Inspired by Joni Mitchell, Tom Waits and Nina Simone, Harris says she approaches her music as poetry first and foremost, and as her songwriting skills have developed, she’s also learned to trust herself more as an artist.  “When I was writing in my 20s, it always felt like magic…I remember writing one of my songs, ‘Virginia’ and actually being in bed almost asleep, putting the light on and writing the entire lyrics without ever stopping. It just flowed out. It’s interesting in the early days of writing because you don’t yet have the faith that you will be able to ever write another song! You think, ‘I guess that’s it!’ As we mature as writers, we lose the naivete and innocence but we gain the confidence that our muse won’t abandon us.”

With gorgeous piano playing, and alluring vocals, Harris’ new project is a gift to any dreamer, with catchy melodies to inspire and propel you down the road.


Music Connection Magazine

2Keyboard-centric singer-songwriter oozes intelligence with a voice that is confident and assured. A thoughtful, pensive artist, her “Gasoline,” “Banging Away” and “Ghost boy” has intriguing wordplay as well as a dark undertone, which is consistently compelling. Production is understated yet effective, with expert vocal doubling at times. From Harris’ rich vocal tones to the deft touches in the tracks (oboe, marimba) it’s the kind of smart, somber pop music that fans of Aimee Mann and Meiko would easily embrace.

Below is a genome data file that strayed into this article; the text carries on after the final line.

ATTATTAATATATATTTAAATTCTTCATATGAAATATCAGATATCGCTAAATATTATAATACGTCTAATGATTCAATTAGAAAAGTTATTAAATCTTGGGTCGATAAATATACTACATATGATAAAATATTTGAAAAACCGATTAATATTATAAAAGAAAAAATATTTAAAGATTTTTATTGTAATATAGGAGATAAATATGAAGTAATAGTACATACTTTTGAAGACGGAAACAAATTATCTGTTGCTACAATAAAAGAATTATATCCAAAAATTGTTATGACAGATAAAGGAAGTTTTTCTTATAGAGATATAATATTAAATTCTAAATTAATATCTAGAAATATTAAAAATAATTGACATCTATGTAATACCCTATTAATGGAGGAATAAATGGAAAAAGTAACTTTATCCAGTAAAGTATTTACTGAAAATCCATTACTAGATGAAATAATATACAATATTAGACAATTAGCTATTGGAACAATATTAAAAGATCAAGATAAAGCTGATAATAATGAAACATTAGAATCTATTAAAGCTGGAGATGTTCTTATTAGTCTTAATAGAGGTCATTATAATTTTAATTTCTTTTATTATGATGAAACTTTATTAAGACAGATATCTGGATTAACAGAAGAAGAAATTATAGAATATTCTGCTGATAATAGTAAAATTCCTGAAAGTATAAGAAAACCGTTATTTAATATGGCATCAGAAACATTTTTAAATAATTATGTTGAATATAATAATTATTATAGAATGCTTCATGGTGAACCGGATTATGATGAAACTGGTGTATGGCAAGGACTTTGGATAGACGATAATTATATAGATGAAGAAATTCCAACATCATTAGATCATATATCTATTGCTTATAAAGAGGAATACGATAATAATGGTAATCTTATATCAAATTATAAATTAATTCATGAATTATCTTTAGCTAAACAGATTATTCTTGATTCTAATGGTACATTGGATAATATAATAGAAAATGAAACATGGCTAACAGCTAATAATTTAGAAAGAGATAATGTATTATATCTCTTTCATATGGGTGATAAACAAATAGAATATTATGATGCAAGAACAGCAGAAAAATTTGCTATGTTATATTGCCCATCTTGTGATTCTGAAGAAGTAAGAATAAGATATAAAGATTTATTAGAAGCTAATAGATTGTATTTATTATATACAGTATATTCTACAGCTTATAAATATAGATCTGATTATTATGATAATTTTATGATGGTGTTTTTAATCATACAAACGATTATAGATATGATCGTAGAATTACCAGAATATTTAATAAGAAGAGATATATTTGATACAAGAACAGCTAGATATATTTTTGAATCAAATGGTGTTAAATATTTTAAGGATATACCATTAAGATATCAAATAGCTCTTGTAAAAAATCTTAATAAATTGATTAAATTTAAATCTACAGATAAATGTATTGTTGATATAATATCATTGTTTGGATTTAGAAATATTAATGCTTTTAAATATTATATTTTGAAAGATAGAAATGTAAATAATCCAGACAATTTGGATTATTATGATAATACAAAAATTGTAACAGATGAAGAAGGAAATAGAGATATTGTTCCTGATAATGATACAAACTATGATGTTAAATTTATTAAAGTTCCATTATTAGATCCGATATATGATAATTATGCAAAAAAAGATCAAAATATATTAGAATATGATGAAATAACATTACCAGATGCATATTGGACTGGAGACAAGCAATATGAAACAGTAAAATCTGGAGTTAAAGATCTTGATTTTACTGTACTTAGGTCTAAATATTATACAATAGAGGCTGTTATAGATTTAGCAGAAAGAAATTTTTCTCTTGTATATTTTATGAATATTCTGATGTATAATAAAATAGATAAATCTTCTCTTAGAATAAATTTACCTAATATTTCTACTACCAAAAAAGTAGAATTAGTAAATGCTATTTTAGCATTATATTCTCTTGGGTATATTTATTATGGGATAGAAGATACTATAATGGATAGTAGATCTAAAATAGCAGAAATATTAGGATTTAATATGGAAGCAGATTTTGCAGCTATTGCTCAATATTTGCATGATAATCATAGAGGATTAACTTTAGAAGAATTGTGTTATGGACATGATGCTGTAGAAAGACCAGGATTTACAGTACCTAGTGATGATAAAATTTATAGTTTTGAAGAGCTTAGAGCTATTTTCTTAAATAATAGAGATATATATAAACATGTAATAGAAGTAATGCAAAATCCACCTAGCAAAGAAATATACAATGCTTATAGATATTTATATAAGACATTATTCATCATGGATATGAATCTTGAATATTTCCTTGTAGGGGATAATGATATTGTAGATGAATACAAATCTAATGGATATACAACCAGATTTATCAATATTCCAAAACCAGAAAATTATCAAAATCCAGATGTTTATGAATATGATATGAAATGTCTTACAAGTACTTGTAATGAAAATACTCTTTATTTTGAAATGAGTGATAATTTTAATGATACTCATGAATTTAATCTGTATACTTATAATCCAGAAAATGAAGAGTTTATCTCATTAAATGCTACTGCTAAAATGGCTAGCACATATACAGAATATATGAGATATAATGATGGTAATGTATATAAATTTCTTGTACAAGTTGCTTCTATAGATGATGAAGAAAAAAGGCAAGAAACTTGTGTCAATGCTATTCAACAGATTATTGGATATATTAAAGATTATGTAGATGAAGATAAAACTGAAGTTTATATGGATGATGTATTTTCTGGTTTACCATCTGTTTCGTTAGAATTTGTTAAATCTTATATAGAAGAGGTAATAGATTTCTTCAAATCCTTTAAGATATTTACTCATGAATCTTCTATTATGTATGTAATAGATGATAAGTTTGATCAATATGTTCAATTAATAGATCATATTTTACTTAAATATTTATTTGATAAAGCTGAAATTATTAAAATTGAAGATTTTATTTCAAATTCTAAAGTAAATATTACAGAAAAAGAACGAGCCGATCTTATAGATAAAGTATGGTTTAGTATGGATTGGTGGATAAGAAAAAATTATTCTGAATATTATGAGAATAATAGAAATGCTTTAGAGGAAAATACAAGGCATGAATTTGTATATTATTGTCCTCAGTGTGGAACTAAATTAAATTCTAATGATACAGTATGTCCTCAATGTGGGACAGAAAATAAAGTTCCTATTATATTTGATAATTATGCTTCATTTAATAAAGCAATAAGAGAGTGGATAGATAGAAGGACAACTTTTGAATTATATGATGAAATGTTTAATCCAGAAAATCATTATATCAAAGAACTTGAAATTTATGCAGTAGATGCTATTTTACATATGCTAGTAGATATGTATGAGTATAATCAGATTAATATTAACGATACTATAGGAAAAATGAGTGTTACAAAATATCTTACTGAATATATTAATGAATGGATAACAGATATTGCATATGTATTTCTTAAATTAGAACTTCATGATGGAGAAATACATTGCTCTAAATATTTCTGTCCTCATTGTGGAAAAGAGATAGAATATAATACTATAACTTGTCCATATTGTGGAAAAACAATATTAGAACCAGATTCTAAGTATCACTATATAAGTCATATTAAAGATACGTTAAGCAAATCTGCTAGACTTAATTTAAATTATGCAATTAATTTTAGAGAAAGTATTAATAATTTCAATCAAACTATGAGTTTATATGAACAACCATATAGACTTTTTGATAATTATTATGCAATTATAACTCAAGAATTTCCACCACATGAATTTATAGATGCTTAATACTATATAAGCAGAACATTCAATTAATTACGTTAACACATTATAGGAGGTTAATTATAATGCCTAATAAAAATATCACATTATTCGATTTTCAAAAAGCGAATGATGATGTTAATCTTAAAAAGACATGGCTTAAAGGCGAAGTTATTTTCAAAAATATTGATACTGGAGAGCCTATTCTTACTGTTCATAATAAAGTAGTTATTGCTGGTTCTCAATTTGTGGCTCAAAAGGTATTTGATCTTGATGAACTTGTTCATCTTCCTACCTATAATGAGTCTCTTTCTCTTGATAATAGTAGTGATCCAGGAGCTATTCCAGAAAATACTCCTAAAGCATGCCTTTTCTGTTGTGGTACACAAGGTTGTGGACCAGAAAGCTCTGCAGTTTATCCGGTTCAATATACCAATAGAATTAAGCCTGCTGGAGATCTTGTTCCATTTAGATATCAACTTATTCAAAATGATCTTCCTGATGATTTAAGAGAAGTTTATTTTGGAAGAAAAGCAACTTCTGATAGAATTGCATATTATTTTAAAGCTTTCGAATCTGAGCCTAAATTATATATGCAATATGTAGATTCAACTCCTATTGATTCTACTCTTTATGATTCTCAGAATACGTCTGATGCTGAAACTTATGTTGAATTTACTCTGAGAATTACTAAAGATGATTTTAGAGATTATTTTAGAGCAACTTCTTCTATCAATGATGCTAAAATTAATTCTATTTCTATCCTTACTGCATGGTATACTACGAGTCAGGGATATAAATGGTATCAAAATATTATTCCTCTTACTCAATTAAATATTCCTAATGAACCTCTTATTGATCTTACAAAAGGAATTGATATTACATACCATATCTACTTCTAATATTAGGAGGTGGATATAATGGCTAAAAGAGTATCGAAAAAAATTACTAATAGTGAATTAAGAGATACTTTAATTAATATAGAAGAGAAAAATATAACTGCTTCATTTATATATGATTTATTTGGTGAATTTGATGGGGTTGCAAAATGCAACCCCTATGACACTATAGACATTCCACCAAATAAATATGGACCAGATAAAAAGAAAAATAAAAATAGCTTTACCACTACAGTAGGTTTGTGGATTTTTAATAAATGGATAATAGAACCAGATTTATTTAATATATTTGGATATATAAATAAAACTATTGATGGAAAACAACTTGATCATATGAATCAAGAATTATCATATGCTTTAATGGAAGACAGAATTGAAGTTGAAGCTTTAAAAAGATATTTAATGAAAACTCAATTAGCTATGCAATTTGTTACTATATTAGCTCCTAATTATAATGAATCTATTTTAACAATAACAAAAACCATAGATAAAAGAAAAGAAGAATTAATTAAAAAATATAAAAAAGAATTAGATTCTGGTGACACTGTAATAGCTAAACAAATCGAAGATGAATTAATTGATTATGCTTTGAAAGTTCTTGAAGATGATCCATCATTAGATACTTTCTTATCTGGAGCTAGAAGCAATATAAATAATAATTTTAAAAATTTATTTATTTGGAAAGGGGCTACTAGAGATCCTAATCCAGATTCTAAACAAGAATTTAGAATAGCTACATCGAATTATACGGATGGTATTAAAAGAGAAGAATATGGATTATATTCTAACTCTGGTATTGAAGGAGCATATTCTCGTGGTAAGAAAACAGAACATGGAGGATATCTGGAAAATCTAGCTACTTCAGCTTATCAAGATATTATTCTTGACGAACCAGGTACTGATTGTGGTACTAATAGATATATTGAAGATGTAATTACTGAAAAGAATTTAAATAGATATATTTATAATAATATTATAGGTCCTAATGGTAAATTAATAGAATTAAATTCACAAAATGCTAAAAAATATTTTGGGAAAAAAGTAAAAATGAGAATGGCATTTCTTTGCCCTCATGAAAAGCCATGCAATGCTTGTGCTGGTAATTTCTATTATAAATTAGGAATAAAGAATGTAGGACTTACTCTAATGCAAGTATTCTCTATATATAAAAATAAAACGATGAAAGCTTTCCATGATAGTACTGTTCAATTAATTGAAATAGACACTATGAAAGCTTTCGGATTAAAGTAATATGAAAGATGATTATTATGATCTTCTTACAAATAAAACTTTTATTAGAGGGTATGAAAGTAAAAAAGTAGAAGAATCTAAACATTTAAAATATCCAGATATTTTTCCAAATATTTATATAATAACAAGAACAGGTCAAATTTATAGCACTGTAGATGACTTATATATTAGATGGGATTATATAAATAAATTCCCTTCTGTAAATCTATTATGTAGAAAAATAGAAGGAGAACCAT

Andy Kaufmann

Connecticut Indie

If you’re a fan of pop of any form, going to this is a show will make you’re month. Not to sound clichéd but Cristina Harris makes music that warms you up.  Her lyrics build up amazing stories that encase you in your own little world for the four odd minutes you’re listening to them. Her voice also brings a sense of genuineness, a sense that she sincerely connects to the themes and topics being melodically drawn out.      

John Smif

Hartford Advocate

Cristina Harris made me eat crow. This New Haven-based pop songstress pulled a Kanye and bailed on her stuffy master’s program in order to get out and rock. She played this past Saturday at Cheshire’s Funky Monkey Café & Gallery, an upscale coffee-and-booze space. Her cover of “Tempted” was impressive—it’s a vocally demanding song, with its frequent shifts from major to minor key, and Harris handled the twists and turns well. And “It’s Too Late” gave me shivers; sad and simple, her rendition has been stuck in my head for days now. But it’s Harris’ originals that won me over for good. She dabbles in rich instrumentation and her performance proved to be both innovative and intriguing.  

Dan Barry

Hartford Advocate

It’s the kind of demo you wish was an album: four pop tracks, impeccably produced by Stephen Harris. Together, the two make a subtle union of misery and sunshine, of bitterness and fun. Harris’ lyrics are full of erudite, wink-and-a-stab wit as: “you’re always better retrospectively,” she sings on “Contemptuous Moon.” But the real killer track is the morose, dour “Ghost Boy,” which is driven forward with torturous resolve by organ and simple guitar lick. Harris sings of revelations and happiness as though they were mere speed bumps. Meanwhile, her piano playing is meshed into the song arrangements so that they remain slick and flawless. It has the interesting effect of casting Harris as a chanteuse, rather than a stereotypical piano-bench-riding sad girl. The disc cleverly skirts being an emo sob-fest, and instead is an invitation to relish the paradoxical joy of wallowing.         

Dan Barry

Play Magazine

“Her material has a haunting quality to it, yet maintains an element of undeniable catchiness. Her piano driven work shows a great deal of maturity with songs of substance-similar in vain to the work of Aimee Mann or Ben Folds.” 

Jeffrey Petrin